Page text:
South Shore Breaker

Lunenburg Literary Festival a success

Despite interrupti­on by Fiona, event drew enthusiast­ic crowds

- PAUL PICKREM paulpickre­

Grade 9 student Kate Mccurdy likes to write historical fiction and fantasy. She also likes to express herself by writing about gender equality and animal rights, two of her favourite topics.

“I find a lot of joy in it because it's like me going into my own world and I get to create a story or write about something I am passionate about,” Mccurdy said recently.

So, Mccurdy was excited to have an opportunit­y to join 60 or so other Grade 9 students from Lunenburg's Bluenose Academy at a youth event organized as part of the seventh annual Lunenburg Literary Festival, affectiona­tely called Lunenburg Lit, which was held Sept. 22-24.

South Shore Public Libraries organizes Lunenburg Lit.

Poet and novelist Gloria Ann Wesley was on hand to discuss her novels Chasing Freedom and If This Is Freedom and to answer questions from the young aspiring writers. The award-winning author is known for being Nova Scotia's first published Black poet and for her young adult fiction and children's literature. Wesley is a retired teacher, while Kate Mccurdy is considerin­g English as her major in university and becoming a teacher someday.

Mccurdy said she enjoyed the up close and personal approach to the event.

“I think it opens so many doors to have that in-person group interview with an actual author,” Mccurdy said.

“I really enjoyed when she

read parts of her book Chasing Freedom because I learned about the slave trade in history class.”

Mccurdy said she also learned a lot during the question-and-answer period following Wesley's presentati­on.

“I enjoyed when there was a period at the end where I was able to ask a lot of questions so I could get an idea of the behind the scenes of how writing works,” Mccurdy said.

“I asked how does the editing work? What got you into writing? What are you passionate about? Are there any rewards or challenges to writing? And she talked to us about how at night when she had an idea, she would go into her dining room and she had her whole character board up. And she would start writing ideas whenever they came to her,” Mccurdy said.

“Learning about a book and the way someone writes it can open up doors to people who

might want to write.”

John Lecain teaches Grade 7 and Grade 9 English Literature at Bluenose Academy. The Thursday event was his first time at the Lit Fest.

“I jumped at the opportunit­y to get out of the classroom and go meet a real author in person and support the local Lit Festival,” Lecain said.

“There are lots of them that love writing,” Lecain said of the students. “I read their work every week and a lot of them are inspired by writing, but they don't often get a chance to meet authors or their heroes in the flesh.”

“They were able to hear Gloria Ann Wesley's story about how she started. How she was a teacher and she had a love for writing and turned that love into becoming a published author. I think kids need a role model like that,” Lecain said.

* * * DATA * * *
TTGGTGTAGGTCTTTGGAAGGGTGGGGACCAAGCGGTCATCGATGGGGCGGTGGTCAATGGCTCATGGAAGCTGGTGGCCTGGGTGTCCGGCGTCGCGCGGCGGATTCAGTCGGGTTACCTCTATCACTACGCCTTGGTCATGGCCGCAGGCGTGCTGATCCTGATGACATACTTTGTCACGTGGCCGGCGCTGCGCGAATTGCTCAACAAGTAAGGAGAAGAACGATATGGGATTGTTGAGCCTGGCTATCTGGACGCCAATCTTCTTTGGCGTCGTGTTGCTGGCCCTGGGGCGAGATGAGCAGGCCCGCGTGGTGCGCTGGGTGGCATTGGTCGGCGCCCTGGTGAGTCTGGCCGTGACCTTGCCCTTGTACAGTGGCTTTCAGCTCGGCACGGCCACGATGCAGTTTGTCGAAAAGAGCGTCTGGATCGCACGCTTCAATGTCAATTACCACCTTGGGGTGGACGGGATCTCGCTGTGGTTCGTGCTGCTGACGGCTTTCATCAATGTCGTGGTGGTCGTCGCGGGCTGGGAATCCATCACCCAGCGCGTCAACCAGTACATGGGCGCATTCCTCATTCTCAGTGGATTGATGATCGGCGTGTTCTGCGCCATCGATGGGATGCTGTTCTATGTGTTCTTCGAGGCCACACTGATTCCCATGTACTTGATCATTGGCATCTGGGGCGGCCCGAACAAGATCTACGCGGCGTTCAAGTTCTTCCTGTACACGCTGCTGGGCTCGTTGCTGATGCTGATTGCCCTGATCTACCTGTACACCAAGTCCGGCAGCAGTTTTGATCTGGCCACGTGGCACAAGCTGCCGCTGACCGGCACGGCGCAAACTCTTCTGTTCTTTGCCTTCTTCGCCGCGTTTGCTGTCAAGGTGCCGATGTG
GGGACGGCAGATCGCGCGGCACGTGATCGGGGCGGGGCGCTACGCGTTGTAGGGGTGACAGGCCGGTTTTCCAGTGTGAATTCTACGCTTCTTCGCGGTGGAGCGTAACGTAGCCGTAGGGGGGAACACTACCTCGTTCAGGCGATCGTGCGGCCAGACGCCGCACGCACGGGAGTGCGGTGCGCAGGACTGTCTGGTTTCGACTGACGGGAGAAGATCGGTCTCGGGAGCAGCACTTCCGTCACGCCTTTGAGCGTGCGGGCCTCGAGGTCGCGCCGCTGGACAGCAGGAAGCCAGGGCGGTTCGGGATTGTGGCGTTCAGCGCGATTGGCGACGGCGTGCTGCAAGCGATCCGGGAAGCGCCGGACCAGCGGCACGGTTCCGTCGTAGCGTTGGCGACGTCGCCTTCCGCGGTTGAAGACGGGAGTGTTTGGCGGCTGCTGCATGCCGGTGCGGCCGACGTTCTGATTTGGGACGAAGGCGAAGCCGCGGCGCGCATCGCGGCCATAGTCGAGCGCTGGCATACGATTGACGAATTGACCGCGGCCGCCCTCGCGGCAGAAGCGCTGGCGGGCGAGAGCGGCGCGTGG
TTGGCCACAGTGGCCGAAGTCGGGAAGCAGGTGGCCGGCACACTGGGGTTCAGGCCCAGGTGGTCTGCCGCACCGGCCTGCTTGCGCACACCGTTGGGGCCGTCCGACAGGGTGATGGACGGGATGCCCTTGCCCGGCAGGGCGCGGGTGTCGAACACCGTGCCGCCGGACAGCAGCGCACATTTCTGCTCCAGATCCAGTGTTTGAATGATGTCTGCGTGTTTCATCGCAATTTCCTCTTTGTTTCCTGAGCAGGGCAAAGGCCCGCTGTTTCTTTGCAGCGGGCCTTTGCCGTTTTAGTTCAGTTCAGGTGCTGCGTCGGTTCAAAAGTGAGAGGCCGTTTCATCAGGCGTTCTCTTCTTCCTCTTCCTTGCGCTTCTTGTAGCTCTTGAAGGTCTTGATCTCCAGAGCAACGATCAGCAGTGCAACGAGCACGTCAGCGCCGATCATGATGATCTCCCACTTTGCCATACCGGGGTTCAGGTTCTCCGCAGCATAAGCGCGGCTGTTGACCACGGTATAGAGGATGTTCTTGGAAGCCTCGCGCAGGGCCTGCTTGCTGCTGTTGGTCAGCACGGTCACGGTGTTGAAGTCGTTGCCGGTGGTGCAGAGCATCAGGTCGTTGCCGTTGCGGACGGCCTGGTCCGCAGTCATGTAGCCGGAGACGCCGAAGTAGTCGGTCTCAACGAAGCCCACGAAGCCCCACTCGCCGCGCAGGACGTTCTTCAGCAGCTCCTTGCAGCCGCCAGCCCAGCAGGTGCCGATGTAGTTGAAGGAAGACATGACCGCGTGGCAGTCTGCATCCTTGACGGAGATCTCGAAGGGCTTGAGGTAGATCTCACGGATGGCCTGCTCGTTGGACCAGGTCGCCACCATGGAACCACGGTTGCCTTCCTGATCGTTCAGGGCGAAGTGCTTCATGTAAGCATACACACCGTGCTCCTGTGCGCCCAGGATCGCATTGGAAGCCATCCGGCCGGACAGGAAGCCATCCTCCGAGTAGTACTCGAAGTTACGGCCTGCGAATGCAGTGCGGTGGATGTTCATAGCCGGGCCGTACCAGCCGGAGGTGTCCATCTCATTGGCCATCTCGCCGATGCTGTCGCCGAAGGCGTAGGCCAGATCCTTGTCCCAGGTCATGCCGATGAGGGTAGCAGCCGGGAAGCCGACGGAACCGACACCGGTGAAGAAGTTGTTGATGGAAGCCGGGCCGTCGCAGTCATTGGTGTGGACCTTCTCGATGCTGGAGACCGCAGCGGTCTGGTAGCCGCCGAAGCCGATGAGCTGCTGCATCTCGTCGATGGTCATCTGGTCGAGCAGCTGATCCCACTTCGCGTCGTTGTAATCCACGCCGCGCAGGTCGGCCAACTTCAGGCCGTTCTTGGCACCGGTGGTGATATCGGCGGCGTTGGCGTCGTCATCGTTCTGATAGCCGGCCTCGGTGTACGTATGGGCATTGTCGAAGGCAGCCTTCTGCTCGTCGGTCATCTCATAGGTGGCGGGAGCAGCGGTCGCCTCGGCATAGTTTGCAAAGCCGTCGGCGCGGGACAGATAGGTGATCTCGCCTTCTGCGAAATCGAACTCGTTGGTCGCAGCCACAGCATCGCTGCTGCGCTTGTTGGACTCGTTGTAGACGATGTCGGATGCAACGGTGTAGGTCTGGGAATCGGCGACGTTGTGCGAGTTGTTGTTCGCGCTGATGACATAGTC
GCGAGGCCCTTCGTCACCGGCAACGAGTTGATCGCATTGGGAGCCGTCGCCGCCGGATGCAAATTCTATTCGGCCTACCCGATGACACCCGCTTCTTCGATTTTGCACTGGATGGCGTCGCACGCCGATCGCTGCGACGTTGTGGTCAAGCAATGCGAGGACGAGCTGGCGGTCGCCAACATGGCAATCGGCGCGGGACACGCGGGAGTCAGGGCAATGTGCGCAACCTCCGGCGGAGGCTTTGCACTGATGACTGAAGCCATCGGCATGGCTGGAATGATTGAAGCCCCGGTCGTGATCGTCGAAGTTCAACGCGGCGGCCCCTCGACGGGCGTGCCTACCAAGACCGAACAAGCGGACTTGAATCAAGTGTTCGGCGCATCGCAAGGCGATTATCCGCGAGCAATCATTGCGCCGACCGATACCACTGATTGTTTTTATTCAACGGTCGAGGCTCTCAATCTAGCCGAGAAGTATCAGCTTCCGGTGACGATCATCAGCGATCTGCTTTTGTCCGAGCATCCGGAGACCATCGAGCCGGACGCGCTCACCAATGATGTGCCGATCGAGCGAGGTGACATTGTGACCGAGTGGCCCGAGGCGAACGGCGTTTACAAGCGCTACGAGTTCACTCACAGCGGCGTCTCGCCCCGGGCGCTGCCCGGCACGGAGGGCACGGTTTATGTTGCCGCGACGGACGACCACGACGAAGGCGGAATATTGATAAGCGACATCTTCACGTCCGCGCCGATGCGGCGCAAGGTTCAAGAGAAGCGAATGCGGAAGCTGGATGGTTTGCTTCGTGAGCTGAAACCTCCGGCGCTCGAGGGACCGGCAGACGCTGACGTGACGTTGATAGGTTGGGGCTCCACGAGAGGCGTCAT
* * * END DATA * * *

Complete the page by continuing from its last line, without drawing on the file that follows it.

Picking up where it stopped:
“It turned out to be a really great experience,” he said of the event.

According to South Shore Public Libraries CEO Ashley Nunn-smith, a panel on Thursday evening featuring writers and publishers Chris Benjamin, Andy Verboom and Katherine Barrett answered audience questions about the first steps in literary publishing. The Friday night event featured David Bergen from Winnipeg, Shyam Selvadurai from Toronto and El Jones from Halifax.

Unfortunat­ely, festival organizers felt they should cancel all the events planned for Saturday, Sept. 24, because of the imminent arrival of Hurricane Fiona.

Cancelled events included the annual non-fiction panel on Saturday afternoon, the popular Literary Walking Tour of Lunenburg and a Saturday evening event with novelist and screenplay writer Shyam Selvadurai, Newfoundla­nd author Megan Gail Coles and Halifax novelist Jane Doucet.

“We made the difficult decision on Thursday afternoon to cancel all events on Saturday but have our Friday night event as we already had two authors who had come to town earlier in the week,” Ashley Nunn-smith said.

Jeff Mercer, deputy chief librarian, said it was validating to see so many enthusiast­ic people in the audience for the Thursday and Friday night on the eve of a significan­t weather event.

“Knowing that we've successful­ly tapped into what people are looking for,” Mercer said, “and that they not only have the interest but also the drive and dedication to attend our events despite an incoming hurricane (or pandemic circumstan­ces in previous years) is quite rewarding.”

"Public libraries are about sharing informatio­n, the joy of reading, and the full expression of human creativity. Typically, that takes the form of our collection­s of books, movies and more that you can borrow and use to travel the world without leaving your living room. However, in the case of the Lunenburg Literary Festival, it means bringing world-class authors from across Canada together to celebrate their craft with our residents and visitors,” Nunnsmith said. “It means bringing the tomes on our shelves to life with real, in-person, intimate conversati­ons with their real-life creators,” Nunnsmith said of the motivation behind hosting the Lit Festival. “It is an inside glimpse behind-the-scenes, which helps illuminate and deepen our connection with the books we've read and enjoyed.”

 ?? CONTRIBUTE­D ?? Nova Scotia poet and novelist Gloria Ann Wesley is shown during her presentati­on to Grade 9 students from Bluenose Academy at the recent Lunenburg Literary Festival.
CONTRIBUTE­D Nova Scotia poet and novelist Gloria Ann Wesley is shown during her presentati­on to Grade 9 students from Bluenose Academy at the recent Lunenburg Literary Festival.

Newspapers in English

Newspapers from Canada